> If you are wanting serious information about $past/$ present/ future
> eclipses, then the SunEarth site at NASA is a very good start :
> http://sunearth.gsfc.nasa.gov/eclipse/eclipse.html
> Following links there, I see that :
>> The path of this event begins as an annular eclipse but it changes to
>> total about 2200 km south of Tahiti. At maximum eclipse (UT), the
>> duration of totality is 45 seconds. Unfortunately, the total portion
>> of the track never crosses land. The path becomes annular again about
>> 800 km west of Costa Rica. By the time the shadow reaches the coast
>> of Costa Rica, the annular phase will already be 12 seconds and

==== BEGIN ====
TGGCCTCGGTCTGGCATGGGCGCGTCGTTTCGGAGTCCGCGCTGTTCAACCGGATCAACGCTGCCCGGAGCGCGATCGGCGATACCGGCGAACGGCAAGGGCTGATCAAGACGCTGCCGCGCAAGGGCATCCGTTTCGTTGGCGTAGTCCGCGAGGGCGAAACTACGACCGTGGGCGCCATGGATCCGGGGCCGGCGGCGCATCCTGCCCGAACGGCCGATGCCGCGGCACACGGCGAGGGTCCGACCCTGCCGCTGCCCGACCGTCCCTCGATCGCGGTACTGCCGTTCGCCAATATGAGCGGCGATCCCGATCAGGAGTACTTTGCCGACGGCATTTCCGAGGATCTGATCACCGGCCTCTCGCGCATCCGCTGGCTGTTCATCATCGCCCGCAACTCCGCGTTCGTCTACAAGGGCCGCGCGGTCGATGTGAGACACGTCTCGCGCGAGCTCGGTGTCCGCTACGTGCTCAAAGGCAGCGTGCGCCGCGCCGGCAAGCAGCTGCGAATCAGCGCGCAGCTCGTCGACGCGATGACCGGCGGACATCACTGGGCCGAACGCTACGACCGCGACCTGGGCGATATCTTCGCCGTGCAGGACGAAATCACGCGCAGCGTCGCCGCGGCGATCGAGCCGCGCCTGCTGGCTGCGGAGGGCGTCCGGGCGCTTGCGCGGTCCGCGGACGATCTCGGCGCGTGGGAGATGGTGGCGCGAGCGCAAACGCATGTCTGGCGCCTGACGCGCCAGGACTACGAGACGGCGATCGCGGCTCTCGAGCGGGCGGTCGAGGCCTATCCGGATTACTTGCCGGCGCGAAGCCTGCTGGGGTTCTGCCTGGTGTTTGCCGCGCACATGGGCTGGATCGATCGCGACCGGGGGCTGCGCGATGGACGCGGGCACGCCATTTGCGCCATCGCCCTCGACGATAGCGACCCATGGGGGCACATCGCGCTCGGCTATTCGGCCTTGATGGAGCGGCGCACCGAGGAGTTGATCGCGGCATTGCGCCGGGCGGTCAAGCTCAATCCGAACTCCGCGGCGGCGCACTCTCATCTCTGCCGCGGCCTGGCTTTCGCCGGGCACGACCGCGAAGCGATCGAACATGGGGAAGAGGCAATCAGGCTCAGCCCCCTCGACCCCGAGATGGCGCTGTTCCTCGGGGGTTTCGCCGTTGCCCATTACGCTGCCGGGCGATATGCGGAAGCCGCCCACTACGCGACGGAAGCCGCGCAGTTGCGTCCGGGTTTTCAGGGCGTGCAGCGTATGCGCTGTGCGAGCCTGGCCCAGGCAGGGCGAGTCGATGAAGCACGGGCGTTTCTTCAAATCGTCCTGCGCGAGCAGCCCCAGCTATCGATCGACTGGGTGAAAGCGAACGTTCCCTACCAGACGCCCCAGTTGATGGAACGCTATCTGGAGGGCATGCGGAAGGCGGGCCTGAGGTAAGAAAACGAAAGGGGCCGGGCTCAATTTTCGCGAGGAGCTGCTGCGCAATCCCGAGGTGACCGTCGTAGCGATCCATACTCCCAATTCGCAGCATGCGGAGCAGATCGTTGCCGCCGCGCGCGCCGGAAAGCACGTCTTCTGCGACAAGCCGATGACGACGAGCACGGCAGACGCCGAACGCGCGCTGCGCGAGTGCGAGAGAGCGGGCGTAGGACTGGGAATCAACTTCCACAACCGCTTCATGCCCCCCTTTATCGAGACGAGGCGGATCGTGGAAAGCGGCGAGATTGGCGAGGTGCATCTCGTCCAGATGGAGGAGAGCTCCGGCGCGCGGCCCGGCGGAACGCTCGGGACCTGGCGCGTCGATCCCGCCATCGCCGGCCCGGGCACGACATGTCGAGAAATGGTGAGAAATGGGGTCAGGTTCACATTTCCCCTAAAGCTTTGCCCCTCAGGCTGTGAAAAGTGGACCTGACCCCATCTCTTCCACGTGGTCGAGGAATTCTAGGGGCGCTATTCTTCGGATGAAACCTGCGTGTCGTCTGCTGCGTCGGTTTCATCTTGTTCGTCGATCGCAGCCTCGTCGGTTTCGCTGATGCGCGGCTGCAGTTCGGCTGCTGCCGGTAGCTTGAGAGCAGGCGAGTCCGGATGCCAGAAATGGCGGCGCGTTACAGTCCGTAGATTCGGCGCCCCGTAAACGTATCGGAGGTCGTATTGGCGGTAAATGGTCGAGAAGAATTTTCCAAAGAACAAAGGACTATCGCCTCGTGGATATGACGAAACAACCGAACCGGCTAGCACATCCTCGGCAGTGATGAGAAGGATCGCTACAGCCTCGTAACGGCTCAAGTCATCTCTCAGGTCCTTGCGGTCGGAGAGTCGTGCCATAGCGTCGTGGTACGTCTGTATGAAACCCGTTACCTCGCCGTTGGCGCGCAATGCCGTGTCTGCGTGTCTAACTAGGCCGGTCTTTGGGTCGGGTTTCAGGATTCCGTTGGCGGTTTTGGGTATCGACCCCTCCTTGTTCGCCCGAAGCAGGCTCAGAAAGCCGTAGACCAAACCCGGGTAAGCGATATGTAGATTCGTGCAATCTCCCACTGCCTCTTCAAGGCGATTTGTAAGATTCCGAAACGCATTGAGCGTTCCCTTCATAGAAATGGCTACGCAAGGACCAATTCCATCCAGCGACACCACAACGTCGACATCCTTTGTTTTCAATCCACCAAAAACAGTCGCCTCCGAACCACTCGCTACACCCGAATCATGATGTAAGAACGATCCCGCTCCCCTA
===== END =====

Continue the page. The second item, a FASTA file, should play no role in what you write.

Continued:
>> growing. After crossing Panama and Colombia, the central path ends
>> in Venezuela where a 33 second annular eclipse will occur at sunset.

how does an annular eclipse only last for 33 seconds. i s'pose there is
only one instant of time when the moon is perfectly smack-dab in front of
the sun (if it is at all), but if you allow any slop in the definition of
the elapsed time of the eclipse, isn't it longer than that?

when i lived in Hanover NH in 1993 and 94, in one of those years (i think it
was 94), i saw a total annular eclipse (i wish it was a total-TOTAL eclipse
of the sun) and it lasted for longer than that as i recall.

--

$r b-j$ rbj@audioimagination.com

"Imagination is more important than knowledge."